In today’s fast-paced economy, if a business isn’t learning, it’s going to fall behind. A business learns as its people learn. Communicate your expectations that all employees should take the necessary steps to hone their skills and stay on top of their professions or fields of work. Make sure you support those efforts by providing the resources needed to accomplish this goal.
Lean Tip #1617 - Stress Training as Investment.
The reason training is often considered optional at many companies is because it is thought of as an expense rather than an investment. While it’s true that training can be costly up front, it’s a long-term investment in the growth and development of your human resources.
Lean Tip #1618 - Choose Quality Instructors and Materials.
As you probably don’t have unlimited time or funds to execute an employee training program, you should decide early on what the focus of your training program should be. Determine what skills are most pertinent to address current or future company needs or ones that will provide the biggest payback.
Who you select to conduct the training will make a major difference in the success of your efforts, whether it’s a professional educator or simply a knowledgeable staff member. Having the right training materials is also important — after the training is over, these materials become valuable resources for trainees.
Lean Tip #1619 - Clarify the Connections of Training and Their Job.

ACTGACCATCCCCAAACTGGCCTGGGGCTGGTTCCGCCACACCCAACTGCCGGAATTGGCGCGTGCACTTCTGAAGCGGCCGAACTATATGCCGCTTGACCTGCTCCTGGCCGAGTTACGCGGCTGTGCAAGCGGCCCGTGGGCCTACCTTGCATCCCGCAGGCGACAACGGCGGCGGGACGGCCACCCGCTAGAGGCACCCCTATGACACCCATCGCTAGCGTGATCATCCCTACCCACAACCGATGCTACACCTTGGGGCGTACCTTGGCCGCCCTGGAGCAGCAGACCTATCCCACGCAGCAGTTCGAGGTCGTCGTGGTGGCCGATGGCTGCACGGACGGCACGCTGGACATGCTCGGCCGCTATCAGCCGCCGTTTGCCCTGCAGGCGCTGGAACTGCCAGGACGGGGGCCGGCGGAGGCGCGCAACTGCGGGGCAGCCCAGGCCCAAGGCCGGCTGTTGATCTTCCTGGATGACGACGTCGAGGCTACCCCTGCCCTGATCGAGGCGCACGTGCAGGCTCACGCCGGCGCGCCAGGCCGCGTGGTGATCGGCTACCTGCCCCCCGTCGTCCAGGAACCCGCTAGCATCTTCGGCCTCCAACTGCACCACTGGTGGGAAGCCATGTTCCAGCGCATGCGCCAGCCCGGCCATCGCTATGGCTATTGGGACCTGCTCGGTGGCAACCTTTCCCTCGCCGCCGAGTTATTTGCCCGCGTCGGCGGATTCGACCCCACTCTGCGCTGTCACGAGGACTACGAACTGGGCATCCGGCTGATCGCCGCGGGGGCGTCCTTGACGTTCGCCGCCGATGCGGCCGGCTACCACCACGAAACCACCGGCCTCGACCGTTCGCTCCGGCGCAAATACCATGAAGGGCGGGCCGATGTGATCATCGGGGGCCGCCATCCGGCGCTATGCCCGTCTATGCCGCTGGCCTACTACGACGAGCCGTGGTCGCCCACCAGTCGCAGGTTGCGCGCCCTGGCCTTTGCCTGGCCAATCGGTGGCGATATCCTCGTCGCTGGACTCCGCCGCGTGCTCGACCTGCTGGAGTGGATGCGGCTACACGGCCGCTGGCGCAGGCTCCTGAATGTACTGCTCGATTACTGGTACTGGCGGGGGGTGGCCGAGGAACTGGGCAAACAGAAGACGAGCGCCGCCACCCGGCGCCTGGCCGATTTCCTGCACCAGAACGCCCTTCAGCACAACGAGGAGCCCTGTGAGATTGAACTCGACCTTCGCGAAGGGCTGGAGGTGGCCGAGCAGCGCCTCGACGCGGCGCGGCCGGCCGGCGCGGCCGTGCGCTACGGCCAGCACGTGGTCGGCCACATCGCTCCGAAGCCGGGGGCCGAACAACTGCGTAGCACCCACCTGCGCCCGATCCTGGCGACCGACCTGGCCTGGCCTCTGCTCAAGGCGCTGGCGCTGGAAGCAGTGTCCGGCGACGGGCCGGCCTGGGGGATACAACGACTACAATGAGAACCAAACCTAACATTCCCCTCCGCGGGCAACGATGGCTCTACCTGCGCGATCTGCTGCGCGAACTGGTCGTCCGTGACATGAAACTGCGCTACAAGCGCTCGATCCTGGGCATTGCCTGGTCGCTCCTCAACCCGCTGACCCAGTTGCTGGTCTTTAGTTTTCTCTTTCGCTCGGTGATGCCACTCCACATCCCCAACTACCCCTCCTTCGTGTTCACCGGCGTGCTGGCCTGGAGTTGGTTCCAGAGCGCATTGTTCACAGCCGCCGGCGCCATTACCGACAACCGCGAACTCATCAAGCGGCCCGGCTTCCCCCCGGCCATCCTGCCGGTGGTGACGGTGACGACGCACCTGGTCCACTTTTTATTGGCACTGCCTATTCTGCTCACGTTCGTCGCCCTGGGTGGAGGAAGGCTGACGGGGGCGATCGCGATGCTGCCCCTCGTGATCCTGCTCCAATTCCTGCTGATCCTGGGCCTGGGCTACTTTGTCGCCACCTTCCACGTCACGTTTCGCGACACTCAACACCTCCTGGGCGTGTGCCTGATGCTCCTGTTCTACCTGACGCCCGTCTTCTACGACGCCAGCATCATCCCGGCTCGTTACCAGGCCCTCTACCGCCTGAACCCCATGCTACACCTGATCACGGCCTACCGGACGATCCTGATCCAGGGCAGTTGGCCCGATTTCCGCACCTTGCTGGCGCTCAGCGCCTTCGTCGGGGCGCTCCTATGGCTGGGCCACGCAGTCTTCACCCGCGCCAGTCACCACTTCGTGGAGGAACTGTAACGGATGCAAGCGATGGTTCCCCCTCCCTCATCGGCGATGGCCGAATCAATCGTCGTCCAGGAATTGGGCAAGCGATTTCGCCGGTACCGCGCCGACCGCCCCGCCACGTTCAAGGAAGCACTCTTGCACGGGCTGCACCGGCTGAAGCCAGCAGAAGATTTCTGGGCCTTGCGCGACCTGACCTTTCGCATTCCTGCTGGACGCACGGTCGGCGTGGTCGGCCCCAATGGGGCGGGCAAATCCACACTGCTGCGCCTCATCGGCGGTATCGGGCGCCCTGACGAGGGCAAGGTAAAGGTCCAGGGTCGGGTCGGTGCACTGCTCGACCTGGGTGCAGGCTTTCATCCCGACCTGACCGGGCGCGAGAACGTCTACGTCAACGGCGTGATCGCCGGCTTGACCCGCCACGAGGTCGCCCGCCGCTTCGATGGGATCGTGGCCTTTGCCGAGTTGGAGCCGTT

Some employees may feel that the training they’re receiving isn’t relevant to their job. It’s important to help them understand the connection early on, so they don’t view the training sessions as a waste of valuable time. Employees should see the training as an important addition to their professional portfolios. Award people with completion certificates at the end of the program.
Lean Tip #1620 – Make Training Ongoing and Measure the Results.
Don’t limit training solely to new employees. Organized, ongoing training programs will maintain all employees’ skill levels, and continually motivate them to grow and improve professionally.
Without measurable results, it’s almost impossible to view training as anything but an expense. Decide how you’re going to obtain an acceptable rate of return on your investment. Determine what kind of growth or other measure is a reasonable result of the training you provide. You’ll have an easier time budgeting funds for future training if you can demonstrate concrete results.